Kim Coronica and Greg Feck like touring the world and eating. Who doesn’t? But not many people spend a few snow-filled weeks exploring Finland, Sweden, Norway, Iceland, the Faroe Islands and Denmark (taking in some of the world’s best restaurants along the way – yes, that includes René Redzepi’s Noma and San Pellegrino top 50 newcomer Geranium) and then return to Melbourne and spend their every waking moment trying to recreate the dishes they enjoyed, and the atmosphere and hospitality they experienced while abroad. But the adventurous epicureans have started a company – the Food and Travel Co – doing just that.
After recently visiting Cecconi’s Cantina for their fresh pasta making class, we decided our next stop on our tour of Melbourne would be to check out the pair’s Nordic Real Food Dinner at their amazing home/cookery school one chilly autumn evening last week. The brisk single-figure temperature certainly helped get us in a Scandinavian frame of mind, as did the welcome lingonberry-infused champagnes, mussel salad – straight from the shell – and pickled herring on crisp bead with potato and creme fraiche.
A table is strewn with leaves, branches and berries, it all looks very rustic, and we are lead past the cellar (wow) to the huge open plan kitchen and long wooden table that sits 24- plus diners. Iceland band of the moment Sigur Rós is on the stereo, a large flat-screen TV plays a slideshow of snaps from the trip, and real bread ‘sticks’ sit alongside more seasonal foliage displayed in vases running the length of table – deliciously doughy spread with whipped butter – which tastes like curry due to, as Greg explains, the external influences that are increasingly creeping into this often remote landscape. He also mentioned the lime juice and soy sauce sometimes used to season whale meat as an example, before also recognising that so much of the skill involved in cooking in these six countries relies on presenting the limited ingredients available to chefs in new and exciting ways. Self-sufficiency is more a necessity than a passing food fad and foraging is big. As is raw meat and fish.
First course at the table – salmon (in place of the hard-to-source-down-under Arctic char) with a piquant buerre blanc, scattered with mouth-popping caviar and oh-so pretty borage and petals. Super-fresh fish, an absolute joy – a dish inspired by Norway restaurant Vianvang, where we are told guests trek through the countryside to reach their destination, as it is the journey that sets the scene for the meal – it’s this sort of immersive experience that Kim and Greg are so taken with.
Next, wild mushroom ‘foragers’ soup – a dense and earthy puree with daubs of tangy creme fraiche adding a balanced creaminess.
Then, in a bid to recreate the 12-month- aged ‘fermented’ lamb served on the Faroe Islands, slow-cooked lamb with dried lamb stirred though, on a bed of puffed rice and strewn with seaweed and fish skin. An interesting mix of textures, but perhaps the salty-fish flavour was a little overpowering for the delicate meat. Have to mention the Yabby Lake chardonnay this dish was paired with – buttery and refined – delicious.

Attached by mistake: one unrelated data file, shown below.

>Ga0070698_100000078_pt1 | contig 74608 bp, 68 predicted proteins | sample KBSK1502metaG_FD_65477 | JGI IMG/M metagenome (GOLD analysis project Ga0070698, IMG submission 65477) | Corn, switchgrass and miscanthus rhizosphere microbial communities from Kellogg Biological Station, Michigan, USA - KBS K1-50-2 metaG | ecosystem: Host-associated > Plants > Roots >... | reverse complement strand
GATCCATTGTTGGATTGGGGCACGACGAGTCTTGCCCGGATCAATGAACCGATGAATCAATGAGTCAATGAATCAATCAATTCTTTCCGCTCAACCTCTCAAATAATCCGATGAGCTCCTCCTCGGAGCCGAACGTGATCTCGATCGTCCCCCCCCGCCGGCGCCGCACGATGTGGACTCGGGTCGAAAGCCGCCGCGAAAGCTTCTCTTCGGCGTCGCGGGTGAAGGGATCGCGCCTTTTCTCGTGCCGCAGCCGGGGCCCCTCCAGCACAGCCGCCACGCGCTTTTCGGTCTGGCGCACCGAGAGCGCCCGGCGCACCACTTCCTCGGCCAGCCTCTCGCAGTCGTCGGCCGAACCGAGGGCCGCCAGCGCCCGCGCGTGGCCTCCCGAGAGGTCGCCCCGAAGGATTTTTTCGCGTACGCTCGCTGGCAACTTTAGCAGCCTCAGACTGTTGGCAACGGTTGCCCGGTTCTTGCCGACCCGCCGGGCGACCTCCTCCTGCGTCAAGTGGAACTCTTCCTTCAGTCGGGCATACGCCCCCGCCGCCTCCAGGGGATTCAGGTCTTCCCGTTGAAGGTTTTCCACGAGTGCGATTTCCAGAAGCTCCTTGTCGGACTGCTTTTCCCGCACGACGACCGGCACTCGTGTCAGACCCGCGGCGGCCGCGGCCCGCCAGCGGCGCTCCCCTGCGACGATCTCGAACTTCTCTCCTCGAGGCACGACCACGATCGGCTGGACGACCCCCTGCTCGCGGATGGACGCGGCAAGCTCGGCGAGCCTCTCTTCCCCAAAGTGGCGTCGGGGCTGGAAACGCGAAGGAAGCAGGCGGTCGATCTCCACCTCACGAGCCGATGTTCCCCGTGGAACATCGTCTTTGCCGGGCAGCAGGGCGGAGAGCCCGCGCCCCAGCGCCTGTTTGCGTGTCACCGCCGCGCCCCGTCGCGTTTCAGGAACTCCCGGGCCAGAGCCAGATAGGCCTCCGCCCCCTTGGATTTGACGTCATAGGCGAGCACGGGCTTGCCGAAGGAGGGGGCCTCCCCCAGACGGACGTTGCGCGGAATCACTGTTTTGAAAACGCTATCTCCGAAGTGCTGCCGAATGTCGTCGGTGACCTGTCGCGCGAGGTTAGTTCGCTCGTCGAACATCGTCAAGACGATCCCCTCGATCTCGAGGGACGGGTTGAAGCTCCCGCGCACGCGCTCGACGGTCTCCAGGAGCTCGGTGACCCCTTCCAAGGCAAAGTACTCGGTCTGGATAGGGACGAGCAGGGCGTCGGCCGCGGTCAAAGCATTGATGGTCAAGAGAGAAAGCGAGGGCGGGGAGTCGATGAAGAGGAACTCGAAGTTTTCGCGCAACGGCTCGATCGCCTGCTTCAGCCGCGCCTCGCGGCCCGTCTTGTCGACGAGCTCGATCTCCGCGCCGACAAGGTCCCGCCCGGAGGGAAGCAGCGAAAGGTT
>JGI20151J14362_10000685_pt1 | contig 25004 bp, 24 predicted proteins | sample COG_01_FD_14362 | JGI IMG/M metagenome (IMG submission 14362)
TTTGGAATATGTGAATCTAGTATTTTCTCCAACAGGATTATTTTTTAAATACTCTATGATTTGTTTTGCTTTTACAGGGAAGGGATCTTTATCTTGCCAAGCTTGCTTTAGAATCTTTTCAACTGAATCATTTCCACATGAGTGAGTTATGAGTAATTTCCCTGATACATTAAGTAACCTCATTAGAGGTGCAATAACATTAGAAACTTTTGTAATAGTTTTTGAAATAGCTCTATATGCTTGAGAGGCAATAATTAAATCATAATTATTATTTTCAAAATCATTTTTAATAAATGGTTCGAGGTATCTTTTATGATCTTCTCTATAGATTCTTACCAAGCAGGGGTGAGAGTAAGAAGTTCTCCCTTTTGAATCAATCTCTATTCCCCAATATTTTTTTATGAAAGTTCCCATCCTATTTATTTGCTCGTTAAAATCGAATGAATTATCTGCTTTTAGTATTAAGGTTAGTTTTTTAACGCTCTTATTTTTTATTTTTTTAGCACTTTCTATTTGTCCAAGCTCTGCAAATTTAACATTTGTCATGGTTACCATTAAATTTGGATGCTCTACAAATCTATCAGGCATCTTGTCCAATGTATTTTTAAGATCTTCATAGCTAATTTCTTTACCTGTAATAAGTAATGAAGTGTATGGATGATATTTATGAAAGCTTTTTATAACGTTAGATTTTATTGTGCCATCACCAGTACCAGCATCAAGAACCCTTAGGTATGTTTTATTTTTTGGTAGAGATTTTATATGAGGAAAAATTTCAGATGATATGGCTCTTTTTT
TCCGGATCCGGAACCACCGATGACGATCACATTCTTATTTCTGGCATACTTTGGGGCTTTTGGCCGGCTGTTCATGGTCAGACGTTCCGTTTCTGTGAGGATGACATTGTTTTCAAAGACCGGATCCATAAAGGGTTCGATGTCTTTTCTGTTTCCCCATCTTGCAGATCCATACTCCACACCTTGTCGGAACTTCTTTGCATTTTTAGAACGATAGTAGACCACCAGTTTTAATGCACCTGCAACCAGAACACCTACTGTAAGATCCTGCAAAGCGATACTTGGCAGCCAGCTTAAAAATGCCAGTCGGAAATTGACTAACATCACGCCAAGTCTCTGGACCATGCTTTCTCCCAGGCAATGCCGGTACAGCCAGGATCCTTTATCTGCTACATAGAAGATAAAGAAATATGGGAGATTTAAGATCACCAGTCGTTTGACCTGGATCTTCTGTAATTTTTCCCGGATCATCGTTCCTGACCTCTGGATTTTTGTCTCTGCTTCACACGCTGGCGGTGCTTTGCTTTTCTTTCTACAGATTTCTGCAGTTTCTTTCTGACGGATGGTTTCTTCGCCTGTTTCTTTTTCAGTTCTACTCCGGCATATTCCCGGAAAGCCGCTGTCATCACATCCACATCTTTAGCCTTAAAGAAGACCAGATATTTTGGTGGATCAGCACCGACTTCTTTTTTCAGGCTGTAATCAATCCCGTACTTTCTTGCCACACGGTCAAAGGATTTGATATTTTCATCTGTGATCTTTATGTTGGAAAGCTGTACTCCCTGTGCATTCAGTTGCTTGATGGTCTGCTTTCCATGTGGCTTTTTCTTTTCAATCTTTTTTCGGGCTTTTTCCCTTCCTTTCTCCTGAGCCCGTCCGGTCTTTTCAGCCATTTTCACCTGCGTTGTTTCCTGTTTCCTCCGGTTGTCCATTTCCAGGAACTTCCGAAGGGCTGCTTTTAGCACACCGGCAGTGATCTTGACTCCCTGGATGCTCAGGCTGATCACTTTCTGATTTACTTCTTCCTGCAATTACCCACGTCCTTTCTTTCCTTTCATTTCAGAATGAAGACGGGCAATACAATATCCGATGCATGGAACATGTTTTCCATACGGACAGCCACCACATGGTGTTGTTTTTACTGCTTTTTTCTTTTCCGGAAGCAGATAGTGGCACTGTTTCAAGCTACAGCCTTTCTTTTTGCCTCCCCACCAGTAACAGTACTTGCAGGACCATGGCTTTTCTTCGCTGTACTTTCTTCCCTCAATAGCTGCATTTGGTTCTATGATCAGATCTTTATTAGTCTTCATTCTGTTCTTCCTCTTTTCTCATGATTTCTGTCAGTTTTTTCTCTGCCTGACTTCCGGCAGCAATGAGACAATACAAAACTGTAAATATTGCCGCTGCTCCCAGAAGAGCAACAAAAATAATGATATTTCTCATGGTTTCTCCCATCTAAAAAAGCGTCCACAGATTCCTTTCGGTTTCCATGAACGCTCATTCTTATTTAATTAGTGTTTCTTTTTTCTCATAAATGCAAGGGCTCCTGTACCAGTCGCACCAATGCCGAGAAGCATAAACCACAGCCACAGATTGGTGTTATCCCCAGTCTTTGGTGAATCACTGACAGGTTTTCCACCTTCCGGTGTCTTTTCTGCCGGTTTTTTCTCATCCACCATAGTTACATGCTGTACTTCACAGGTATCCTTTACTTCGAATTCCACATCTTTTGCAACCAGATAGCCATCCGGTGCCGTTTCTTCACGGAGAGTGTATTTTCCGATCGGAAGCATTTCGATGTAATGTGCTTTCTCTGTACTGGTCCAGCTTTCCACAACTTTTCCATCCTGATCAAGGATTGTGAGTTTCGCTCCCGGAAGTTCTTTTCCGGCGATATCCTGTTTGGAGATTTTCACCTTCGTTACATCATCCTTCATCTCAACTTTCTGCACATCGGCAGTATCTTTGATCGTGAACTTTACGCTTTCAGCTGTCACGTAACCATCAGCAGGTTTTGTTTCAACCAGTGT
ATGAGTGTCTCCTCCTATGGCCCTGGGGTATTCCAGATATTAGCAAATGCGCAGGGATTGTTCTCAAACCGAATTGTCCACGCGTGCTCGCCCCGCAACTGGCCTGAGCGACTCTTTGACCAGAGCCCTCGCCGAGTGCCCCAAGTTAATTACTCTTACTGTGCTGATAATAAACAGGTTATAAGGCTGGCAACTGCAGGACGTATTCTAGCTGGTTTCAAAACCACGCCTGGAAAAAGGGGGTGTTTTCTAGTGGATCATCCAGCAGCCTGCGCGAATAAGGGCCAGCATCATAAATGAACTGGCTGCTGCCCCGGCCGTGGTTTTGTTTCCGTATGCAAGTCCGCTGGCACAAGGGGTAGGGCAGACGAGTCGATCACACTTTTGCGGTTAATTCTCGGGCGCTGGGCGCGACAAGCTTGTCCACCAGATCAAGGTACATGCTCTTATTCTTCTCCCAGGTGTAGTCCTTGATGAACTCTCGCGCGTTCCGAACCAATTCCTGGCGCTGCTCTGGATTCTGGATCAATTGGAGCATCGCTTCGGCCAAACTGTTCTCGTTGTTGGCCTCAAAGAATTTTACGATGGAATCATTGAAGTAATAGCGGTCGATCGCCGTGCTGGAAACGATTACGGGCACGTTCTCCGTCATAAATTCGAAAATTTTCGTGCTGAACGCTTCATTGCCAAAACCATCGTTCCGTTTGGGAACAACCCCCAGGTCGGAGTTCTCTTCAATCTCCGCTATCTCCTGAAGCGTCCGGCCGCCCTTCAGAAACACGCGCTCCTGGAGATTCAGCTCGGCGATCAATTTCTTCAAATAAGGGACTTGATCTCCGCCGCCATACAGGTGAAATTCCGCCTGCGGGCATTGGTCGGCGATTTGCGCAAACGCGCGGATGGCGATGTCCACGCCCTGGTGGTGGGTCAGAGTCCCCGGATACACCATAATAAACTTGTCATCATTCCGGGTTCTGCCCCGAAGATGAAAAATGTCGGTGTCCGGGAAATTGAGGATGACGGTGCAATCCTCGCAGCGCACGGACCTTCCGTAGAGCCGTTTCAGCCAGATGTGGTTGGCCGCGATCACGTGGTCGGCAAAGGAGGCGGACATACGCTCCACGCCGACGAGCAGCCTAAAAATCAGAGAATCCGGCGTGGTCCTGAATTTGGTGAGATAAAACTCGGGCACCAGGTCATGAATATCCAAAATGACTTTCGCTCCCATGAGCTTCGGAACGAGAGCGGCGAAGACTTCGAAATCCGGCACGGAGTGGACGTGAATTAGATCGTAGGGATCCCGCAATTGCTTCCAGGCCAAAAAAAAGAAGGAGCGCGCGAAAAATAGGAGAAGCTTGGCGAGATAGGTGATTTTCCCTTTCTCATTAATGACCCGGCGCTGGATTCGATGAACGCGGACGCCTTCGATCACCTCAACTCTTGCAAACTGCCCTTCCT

Two raw red meat dishes followed – Noma-inspired beef tartare, sorrel, juniper and tarragon, and venison masquerading as whale and served with a punchy rhubarb jam, soy and lime.
Both accompanied by a Bordeaux-style, easy-on-the-tannins drop from Margaret River – Moss Wood Amy’s. Ever the obliging hostess, Kim kept everyone’s glasses very topped up.
After these two uncooked plates it came as a bit of a relieve to feast on warm and perfectly cooked entrecote, oxtail gravy, salsify, asparagus and roasted tomato (with Heathcote Estate shiraz) before finishing up with another dish exhibiting contrasting flavours – white chocolate and chervil jelly from Geranium.
Great colours and, as Greg promised, not overly sweet for a dessert – more a palate-cleanser. The really sticky-sweetness came from the eiswein – a very cool climate drop from Austria.
Kim and Greg (as well as the three assistant chefs and two serving staff, which includes the incredibly capable operations manager, Stephanie) never once switched off. Each course is lovingly explained, along with wine-tasting notes, and colourful background information kept the group informed and engaged.
The pair have managed to create the best kind of dinner party – beautiful surroundings, professional cooking and thoughtful food. You don’t even have to bring a bottle or offer to help with the washing up. When eating in is this good, why would you ever venture out? Expect that is, shameless plug, to check out Crabapple Kitchen – Greg’s latest project that will open in June this year (after leaving Richmond Hill Cafe and Larder and St Kilda’s Sapore last year). More details to follow…
The Nordic tour sets off again in August this year, while future events at the Hawthorn East house include One For The Girls – an interactive dinner demonstration – and Immerse Yourself In India (June and July respectively – both $135 per person for multiple dishes and matched wines).
Bringing a corner of the world to a Melbourne kitchen got us thinking – what restaurants have inspired you to recreate their dishes at home?